Parijapati: 2 definitions



Parijapati means something in Hinduism, Sanskrit, Buddhism, Pali. If you want to know the exact meaning, history, etymology or English translation of this term then check out the descriptions on this page. Add your comment or reference to a book if you want to contribute to this summary article.

Languages of India and abroad

Pali-English dictionary

[«previous next»] — Parijapati in Pali glossary
Source: Sutta: The Pali Text Society's Pali-English Dictionary

Parijapati, (pari+japati, cp. BSk. parijapta enchanted Divy 397) to mutter (spells), to practise divination J. III, 530; Miln. 200 (vijjaṃ). (Page 425)

Pali book cover
context information

Pali is the language of the Tipiṭaka, which is the sacred canon of Theravāda Buddhism and contains much of the Buddha’s speech. Closeley related to Sanskrit, both languages are used interchangeably between religions.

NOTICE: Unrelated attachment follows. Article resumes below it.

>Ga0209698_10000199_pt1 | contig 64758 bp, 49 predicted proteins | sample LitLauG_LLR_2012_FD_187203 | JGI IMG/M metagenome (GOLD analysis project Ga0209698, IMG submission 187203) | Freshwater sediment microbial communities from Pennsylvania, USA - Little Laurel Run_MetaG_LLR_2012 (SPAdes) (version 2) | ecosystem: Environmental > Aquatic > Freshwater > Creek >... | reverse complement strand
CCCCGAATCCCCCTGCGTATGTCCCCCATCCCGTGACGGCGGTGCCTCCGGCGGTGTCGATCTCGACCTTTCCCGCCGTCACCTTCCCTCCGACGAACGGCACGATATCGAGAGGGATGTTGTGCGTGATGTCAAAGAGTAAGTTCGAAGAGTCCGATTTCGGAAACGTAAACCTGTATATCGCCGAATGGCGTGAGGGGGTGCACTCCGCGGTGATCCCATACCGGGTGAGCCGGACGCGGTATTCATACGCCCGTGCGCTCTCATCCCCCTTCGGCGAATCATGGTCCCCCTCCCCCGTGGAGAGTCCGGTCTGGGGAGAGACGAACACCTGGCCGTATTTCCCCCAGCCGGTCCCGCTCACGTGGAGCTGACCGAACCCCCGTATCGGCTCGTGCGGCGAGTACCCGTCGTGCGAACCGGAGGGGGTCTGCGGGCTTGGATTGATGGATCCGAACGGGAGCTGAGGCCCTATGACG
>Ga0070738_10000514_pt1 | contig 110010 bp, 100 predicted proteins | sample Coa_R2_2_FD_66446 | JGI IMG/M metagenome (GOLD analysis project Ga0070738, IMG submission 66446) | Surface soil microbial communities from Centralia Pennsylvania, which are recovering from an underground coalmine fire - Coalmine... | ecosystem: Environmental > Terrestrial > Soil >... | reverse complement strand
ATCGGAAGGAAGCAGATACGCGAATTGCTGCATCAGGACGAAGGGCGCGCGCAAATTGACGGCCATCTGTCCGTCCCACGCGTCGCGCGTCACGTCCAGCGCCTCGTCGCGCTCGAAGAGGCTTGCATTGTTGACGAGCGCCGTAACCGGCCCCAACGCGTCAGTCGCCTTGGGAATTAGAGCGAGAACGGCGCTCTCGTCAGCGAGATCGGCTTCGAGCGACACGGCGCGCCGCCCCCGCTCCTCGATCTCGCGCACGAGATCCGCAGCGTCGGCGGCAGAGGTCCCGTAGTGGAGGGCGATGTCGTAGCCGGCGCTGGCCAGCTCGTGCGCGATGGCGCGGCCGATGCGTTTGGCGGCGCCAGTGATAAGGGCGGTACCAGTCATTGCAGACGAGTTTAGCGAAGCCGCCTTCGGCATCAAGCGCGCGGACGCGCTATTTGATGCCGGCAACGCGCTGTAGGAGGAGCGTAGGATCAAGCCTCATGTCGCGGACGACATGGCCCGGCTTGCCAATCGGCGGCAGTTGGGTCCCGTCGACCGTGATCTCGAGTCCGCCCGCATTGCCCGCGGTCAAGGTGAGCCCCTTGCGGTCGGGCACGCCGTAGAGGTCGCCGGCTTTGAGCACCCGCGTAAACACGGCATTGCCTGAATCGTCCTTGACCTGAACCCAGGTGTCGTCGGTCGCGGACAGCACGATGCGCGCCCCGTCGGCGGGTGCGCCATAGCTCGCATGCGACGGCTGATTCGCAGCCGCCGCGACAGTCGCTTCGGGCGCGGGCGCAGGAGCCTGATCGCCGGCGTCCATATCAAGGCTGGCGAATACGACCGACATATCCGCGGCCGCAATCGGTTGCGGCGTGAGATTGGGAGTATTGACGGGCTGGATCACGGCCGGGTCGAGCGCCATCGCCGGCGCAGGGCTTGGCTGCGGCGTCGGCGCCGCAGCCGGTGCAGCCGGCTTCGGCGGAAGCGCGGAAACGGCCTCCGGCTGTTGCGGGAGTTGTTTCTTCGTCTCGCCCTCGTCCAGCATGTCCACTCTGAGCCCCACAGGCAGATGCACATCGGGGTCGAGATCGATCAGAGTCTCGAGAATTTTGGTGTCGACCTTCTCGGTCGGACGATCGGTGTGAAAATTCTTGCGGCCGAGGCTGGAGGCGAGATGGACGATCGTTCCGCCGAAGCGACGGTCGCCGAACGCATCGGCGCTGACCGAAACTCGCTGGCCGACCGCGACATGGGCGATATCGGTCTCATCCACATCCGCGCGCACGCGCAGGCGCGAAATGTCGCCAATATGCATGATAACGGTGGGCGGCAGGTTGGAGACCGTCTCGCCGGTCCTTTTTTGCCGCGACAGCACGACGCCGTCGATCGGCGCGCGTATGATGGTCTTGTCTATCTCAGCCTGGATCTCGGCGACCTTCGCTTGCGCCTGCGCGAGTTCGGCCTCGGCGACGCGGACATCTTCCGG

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Sanskrit dictionary

[«previous next»] — Parijapati in Sanskrit glossary
Source: Cologne Digital Sanskrit Dictionaries: Edgerton Buddhist Hybrid Sanskrit Dictionary

Parijapati (परिजपति).—(Sanskrit id., in good sense, recites sacred for- mulae over; Pali id., recites magic spells, object vijjaṃ), recites magic charms over (with acc.), especially of hostile or ‘black’ magic: mantraiḥ parijapto Divyāvadāna 397.26, bewitched; arkapuṣpaṃ parijapya 612.15; parijapya (object sup- plied) (Ārya-)Mañjuśrīmūlakalpa 61.18.

context information

Sanskrit, also spelled संस्कृतम् (saṃskṛtam), is an ancient language of India commonly seen as the grandmother of the Indo-European language family (even English!). Closely allied with Prakrit and Pali, Sanskrit is more exhaustive in both grammar and terms and has the most extensive collection of literature in the world, greatly surpassing its sister-languages Greek and Latin.

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